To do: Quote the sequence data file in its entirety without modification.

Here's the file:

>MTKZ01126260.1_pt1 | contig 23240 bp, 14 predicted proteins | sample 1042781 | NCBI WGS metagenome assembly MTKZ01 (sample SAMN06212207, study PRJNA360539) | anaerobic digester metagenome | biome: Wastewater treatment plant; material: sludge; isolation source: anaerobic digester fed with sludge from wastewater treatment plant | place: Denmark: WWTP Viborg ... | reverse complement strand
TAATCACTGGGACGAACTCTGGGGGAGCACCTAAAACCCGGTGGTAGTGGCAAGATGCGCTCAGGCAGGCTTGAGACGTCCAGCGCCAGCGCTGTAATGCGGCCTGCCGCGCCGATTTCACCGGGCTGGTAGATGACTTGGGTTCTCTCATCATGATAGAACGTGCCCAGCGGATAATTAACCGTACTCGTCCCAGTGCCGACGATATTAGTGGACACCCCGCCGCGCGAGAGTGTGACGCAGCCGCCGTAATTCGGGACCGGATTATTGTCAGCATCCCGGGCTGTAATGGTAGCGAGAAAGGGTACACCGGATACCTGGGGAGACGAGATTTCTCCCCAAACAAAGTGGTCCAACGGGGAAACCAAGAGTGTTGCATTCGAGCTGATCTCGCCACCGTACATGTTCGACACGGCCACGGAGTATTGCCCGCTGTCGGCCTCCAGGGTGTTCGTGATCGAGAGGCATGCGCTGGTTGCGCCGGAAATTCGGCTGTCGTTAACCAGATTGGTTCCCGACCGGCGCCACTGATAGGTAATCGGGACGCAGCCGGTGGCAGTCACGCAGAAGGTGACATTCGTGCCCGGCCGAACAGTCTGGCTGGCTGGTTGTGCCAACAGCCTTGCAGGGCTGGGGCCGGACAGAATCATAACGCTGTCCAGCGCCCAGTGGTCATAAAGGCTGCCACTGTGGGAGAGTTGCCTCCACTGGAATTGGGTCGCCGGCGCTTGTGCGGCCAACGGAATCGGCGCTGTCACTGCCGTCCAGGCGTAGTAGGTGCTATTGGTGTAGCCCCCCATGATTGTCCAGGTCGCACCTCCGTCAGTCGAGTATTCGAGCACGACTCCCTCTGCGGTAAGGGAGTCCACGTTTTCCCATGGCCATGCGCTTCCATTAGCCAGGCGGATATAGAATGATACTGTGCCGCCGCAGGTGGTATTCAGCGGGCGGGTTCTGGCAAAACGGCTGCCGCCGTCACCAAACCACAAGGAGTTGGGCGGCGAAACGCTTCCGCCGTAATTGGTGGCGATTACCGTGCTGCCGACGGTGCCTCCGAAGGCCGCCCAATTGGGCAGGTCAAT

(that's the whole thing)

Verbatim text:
>MTKZ01126260.1_pt1 | contig 23240 bp, 14 predicted proteins | sample 1042781 | NCBI WGS metagenome assembly MTKZ01 (sample SAMN06212207, study PRJNA360539) | anaerobic digester metagenome | biome: Wastewater treatment plant; material: sludge; isolation source: anaerobic digester fed with sludge from wastewater treatment plant | place: Denmark: WWTP Viborg ... | reverse complement strand
TAATCACTGGGACGAACTCTGGGGGAGCACCTAAAACCCGGTGGTAGTGGCAAGATGCGCTCAGGCAGGCTTGAGACGTCCAGCGCCAGCGCTGTAATGCGGCCTGCCGCGCCGATTTCACCGGGCTGGTAGATGACTTGGGTTCTCTCATCATGATAGAACGTGCCCAGCGGATAATTAACCGTACTCGTCCCAGTGCCGACGATATTAGTGGACACCCCGCCGCGCGAGAGTGTGACGCAGCCGCCGTAATTCGGGACCGGATTATTGTCAGCATCCCGGGCTGTAATGGTAGCGAGAAAGGGTACACCGGATACCTGGGGAGACGAGATTTCTCCCCAAACAAAGTGGTCCAACGGGGAAACCAAGAGTGTTGCATTCGAGCTGATCTCGCCACCGTACATGTTCGACACGGCCACGGAGTATTGCCCGCTGTCGGCCTCCAGGGTGTTCGTGATCGAGAGGCATGCGCTGGTTGCGCCGGAAATTCGGCTGTCGTTAACCAGATTGGTTCCCGACCGGCGCCACTGATAGGTAATCGGGACGCAGCCGGTGGCAGTCACGCAGAAGGTGACATTCGTGCCCGGCCGAACAGTCTGGCTGGCTGGTTGTGCCAACAGCCTTGCAGGGCTGGGGCCGGACAGAATCATAACGCTGTCCAGCGCCCAGTGGTCATAAAGGCTGCCACTGTGGGAGAGTTGCCTCCACTGGAATTGGGTCGCCGGCGCTTGTGCGGCCAACGGAATCGGCGCTGTCACTGCCGTCCAGGCGTAGTAGGTGCTATTGGTGTAGCCCCCCATGATTGTCCAGGTCGCACCTCCGTCAGTCGAGTATTCGAGCACGACTCCCTCTGCGGTAAGGGAGTCCACGTTTTCCCATGGCCATGCGCTTCCATTAGCCAGGCGGATATAGAATGATACTGTGCCGCCGCAGGTGGTATTCAGCGGGCGGGTTCTGGCAAAACGGCTGCCGCCGTCACCAAACCACAAGGAGTTGGGCGGCGAAACGCTTCCGCCGTAATTGGTGGCGATTACCGTGCTGCCGACGGTGCCTCCGAAGGCCGCCCAATTGGGCAGGTCAAT